Mephedrone is a psychoactive drug that temporarily enhances both mental and physical function. It is a synthetic stimulant, also called 4-methylmethcathinone (4-MMC), or 4-methylephedrone, and should not be confused with mephedrone, which is an opiate.
Street names for mephedrone include meph, MCAT, bubbles, drone, miaow, white magic, and M-smack.
Mephedrone is considered a recreational drug, which means there is no medical justification for its psychoactive effects. It is usually sold in powder form, but a much stronger batch of the drug which looks like crystals or shards of glass has hit some areas of the country.
Mephedrone abuse grew rapidly in the UK from 2009-2010. At the time, it was sold as a powder packed in branded packets that were labelled ‘not for human consumption’ or ‘plant food’. This helped dealers effectively avoid the provisions of consumer standards, the Medicines Act, and the Misuse of Drugs Act.
After it was classified as a Class B drug in the UK in April 2010, mephedrone immediately went underground and its sale was taken over by street dealers. This increased the price of the drug and the purity of mephedrone sold on the streets since is very questionable.
At present, the sale, possession or use of mephedrone is illegal. However, the drug is still widely made in China, and exported to other countries around the world for recreational use.
Prolonged use of mephedrone can have adverse effects on the heart, arteries, and kidneys, with the most common side effects of mephedrone use being:
– Paranoia or anxiety: drugs which act upon the nervous system are associated with negative psychological episodes. Though these effects will often go away once the substance leaves the system, there is no guarantee against long-lasting mental issues.
– Sweating and dehydration: the stimulating effects of mephedrone put every bodily system into overdrive causing excessive sweating, ultimately leading to dehydration.
– Nausea: an elevated mental state can be disorientating and lead to bouts of painful nausea and vomiting.
– Headaches: these can range from mild to agonising. Additionally, they may be the result of the dehydration.
– Seizures: this is one of the most serious side effects of mephedrone. Uncontrollable and random seizures can prove detrimental, especially if they occur when you are alone, with no one to assist you.
– Heart and circulatory problems: overstimulation has the capacity to put too much pressure on the heart and surrounding tissues. Poor circulation can sometimes turn lips and fingertips blue.
– Mephedrone has also been linked to impotence in males.
Because mephedrone is a purely recreational drug, with no medicinal uses, taking it in any capacity is considered abuse. The drug can only be obtained illegally, with the sole intent of use being to experience its unique psychoactive effects.
If you suspect someone you love is abusing mephedrone, keep an eye out for any of the following physical signs:
Ending the cycle of addiction is absolutely possible, with many treatment options available. Whether you or a loved one are struggling, you can get the help you need and deserve.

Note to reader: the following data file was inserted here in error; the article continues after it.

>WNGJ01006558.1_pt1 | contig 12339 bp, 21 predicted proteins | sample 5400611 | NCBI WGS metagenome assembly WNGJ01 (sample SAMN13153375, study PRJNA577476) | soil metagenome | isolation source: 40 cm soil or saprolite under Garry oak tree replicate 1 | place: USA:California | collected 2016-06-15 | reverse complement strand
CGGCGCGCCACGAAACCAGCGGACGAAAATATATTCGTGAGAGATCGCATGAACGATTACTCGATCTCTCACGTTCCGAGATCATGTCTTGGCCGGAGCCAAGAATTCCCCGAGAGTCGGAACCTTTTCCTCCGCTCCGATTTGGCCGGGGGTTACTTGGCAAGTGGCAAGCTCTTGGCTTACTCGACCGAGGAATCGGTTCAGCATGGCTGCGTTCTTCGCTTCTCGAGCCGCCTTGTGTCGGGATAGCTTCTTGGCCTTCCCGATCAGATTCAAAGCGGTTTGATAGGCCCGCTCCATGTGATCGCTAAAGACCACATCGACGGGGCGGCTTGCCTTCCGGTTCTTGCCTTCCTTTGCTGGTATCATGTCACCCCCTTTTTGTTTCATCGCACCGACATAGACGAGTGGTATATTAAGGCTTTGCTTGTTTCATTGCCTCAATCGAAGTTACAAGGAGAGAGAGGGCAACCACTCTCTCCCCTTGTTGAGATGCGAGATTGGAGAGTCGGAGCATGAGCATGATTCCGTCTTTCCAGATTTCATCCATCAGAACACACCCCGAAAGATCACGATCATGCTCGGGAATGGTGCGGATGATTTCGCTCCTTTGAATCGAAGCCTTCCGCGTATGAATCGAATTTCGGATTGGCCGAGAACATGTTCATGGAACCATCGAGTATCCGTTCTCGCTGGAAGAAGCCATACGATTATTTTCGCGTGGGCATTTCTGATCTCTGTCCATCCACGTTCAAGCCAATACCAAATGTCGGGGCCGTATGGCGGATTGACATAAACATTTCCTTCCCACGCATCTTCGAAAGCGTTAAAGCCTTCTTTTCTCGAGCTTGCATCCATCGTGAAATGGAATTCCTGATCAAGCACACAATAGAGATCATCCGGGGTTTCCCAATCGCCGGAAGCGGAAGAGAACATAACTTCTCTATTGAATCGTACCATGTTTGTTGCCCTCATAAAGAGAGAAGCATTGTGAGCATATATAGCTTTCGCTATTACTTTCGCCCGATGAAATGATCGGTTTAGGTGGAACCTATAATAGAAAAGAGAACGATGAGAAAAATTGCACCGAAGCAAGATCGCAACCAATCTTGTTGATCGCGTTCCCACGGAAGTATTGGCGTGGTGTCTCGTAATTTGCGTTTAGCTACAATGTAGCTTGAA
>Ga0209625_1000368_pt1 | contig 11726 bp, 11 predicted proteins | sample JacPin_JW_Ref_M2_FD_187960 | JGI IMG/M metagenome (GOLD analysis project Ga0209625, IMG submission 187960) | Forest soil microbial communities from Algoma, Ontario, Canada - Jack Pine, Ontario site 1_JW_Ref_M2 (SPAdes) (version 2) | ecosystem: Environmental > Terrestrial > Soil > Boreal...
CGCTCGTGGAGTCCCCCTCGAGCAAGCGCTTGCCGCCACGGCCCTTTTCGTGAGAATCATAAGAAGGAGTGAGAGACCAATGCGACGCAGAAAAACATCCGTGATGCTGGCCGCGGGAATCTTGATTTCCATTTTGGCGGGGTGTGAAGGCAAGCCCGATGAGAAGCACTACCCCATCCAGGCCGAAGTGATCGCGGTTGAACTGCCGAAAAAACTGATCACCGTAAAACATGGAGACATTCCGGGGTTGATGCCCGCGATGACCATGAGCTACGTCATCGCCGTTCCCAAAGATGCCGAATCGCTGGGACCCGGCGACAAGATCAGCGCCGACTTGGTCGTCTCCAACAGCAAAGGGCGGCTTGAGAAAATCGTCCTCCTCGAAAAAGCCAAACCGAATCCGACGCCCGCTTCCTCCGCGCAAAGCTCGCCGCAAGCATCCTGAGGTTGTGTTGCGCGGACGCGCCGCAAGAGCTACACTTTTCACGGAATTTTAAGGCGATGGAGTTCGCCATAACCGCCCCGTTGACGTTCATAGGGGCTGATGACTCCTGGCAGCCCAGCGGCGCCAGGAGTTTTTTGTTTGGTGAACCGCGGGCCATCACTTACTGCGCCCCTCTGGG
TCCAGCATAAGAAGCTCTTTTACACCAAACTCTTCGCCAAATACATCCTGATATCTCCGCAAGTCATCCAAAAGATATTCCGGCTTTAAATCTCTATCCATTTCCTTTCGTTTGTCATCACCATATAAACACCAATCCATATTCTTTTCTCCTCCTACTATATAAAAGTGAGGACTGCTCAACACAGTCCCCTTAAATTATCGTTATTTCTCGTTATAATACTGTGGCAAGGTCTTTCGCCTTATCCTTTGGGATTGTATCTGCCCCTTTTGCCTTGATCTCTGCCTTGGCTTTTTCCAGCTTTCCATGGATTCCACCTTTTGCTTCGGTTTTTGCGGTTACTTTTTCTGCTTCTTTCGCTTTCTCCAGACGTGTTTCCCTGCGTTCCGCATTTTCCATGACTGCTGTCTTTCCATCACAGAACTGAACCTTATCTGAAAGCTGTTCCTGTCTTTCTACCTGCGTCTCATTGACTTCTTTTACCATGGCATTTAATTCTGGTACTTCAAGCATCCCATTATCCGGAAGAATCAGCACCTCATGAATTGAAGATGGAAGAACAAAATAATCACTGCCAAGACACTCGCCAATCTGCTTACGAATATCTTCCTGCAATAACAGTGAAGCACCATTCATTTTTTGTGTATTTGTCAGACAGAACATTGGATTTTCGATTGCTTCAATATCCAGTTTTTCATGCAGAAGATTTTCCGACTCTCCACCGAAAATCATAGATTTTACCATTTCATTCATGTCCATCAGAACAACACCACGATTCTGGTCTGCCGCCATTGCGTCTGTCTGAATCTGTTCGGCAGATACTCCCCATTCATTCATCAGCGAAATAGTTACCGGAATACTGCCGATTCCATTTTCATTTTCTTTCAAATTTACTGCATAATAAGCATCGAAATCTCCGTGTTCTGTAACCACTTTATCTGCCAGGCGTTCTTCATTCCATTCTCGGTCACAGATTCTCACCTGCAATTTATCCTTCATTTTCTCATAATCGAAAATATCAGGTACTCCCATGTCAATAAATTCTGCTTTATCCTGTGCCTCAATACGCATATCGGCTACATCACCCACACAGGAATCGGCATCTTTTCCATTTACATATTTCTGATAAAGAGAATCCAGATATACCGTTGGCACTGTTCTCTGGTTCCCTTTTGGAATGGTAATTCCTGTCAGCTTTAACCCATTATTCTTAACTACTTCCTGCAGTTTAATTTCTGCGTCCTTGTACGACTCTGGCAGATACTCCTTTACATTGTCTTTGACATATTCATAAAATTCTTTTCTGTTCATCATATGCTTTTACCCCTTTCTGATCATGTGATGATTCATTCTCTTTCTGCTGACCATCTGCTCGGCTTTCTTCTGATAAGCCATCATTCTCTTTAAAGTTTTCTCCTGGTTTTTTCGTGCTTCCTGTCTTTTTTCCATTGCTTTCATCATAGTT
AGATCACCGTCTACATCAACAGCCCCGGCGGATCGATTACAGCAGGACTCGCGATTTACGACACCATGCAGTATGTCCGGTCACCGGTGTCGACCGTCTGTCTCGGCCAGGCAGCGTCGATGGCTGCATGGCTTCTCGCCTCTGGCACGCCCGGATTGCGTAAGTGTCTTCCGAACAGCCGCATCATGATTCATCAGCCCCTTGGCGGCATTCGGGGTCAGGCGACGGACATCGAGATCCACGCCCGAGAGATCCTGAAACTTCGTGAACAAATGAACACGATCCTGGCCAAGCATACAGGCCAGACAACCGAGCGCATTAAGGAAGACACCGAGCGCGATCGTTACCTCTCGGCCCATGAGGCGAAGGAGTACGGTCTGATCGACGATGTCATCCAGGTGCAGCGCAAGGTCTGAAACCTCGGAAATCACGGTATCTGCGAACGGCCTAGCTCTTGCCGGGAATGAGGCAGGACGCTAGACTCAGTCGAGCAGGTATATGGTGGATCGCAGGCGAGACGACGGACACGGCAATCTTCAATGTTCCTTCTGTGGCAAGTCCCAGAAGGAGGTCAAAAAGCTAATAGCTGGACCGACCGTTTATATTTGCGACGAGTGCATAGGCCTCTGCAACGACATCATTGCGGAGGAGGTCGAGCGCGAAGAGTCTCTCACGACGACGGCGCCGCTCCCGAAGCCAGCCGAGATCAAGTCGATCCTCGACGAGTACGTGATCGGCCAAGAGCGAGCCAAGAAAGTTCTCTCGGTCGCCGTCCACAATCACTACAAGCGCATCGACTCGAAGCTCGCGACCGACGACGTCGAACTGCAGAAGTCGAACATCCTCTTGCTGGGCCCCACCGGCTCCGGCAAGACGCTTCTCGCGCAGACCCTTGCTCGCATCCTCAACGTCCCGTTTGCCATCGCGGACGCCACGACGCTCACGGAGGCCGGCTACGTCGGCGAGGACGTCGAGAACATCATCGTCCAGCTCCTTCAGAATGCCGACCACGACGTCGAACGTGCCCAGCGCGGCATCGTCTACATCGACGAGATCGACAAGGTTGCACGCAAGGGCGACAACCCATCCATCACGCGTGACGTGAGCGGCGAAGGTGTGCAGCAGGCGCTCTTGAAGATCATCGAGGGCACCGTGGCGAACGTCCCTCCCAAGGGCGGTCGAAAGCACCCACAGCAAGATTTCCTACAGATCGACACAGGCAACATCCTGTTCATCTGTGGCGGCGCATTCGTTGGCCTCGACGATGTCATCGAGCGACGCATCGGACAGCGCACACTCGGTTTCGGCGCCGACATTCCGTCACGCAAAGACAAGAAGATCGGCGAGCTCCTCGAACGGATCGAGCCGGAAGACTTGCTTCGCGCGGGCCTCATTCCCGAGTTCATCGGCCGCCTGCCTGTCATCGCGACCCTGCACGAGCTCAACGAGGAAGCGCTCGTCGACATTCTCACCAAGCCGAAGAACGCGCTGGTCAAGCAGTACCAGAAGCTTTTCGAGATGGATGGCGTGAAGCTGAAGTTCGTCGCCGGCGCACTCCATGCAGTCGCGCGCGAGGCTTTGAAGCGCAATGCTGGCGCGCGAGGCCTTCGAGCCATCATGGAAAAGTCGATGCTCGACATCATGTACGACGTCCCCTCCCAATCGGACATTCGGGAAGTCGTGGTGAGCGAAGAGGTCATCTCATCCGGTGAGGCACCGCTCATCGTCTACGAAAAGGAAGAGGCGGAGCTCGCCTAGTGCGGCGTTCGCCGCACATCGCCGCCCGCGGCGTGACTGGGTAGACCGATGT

Due to its dangerous side effects, the recommended treatment for mephedrone addiction is to attend a legal high rehab facility. Here, you will undergo a supervised detox, and receive comprehensive amphetamine treatment, including a combination of methods which address your specific treatment needs and any other co-occurring disorders or health issues.
Therapy may include various types of psychotherapies, offered in an individual, group, or family counselling setting. Each therapy type caters to different needs and works through specific issues. Medications may involve prescriptions which help the individual wean off the substance, as to avoid the symptoms of severe withdrawal. Various non-addictive medications may also be used to treat other disorders the individual may have, such as mental health disorders.
If you have been abusing mephedrone for a long time, it is likely you would have developed a dependence on the drug and may begin to experience intense withdrawal symptoms a day after your last dose, peaking within two or three days, and ending after about seven days.
Psychological withdrawal symptoms may include:
Physical withdrawal symptoms may include:
Because mephedrone binges can be so dangerous, and its dosage and effects so hard to predict, a medically supervised detox is strongly recommended. Typically, no specific drugs are used to ease withdrawal symptoms, however, they can be individually addressed if they become uncomfortable or disruptive. Psychological problems like depression or anxiety can be managed with small doses of prescription medication if they become problematic or chronic. Working with a medically trained professional to help manage these symptoms during and after detox can also help to identify any internal harm, like heart or kidney damage, that may require long-term care.
Whether you have been abusing mephedrone, or are battling full-blown addiction, help is available. Our team of dedicated professionals work tirelessly to ensure every person receives the best level of treatment and care. At UKAT, we provide rehabilitation programmes specifically tailored to each individual’s needs. So don’t let addiction consume another moment of your life. Get in touch as soon as possible, and one of our advisors will discuss which treatment options are available to you.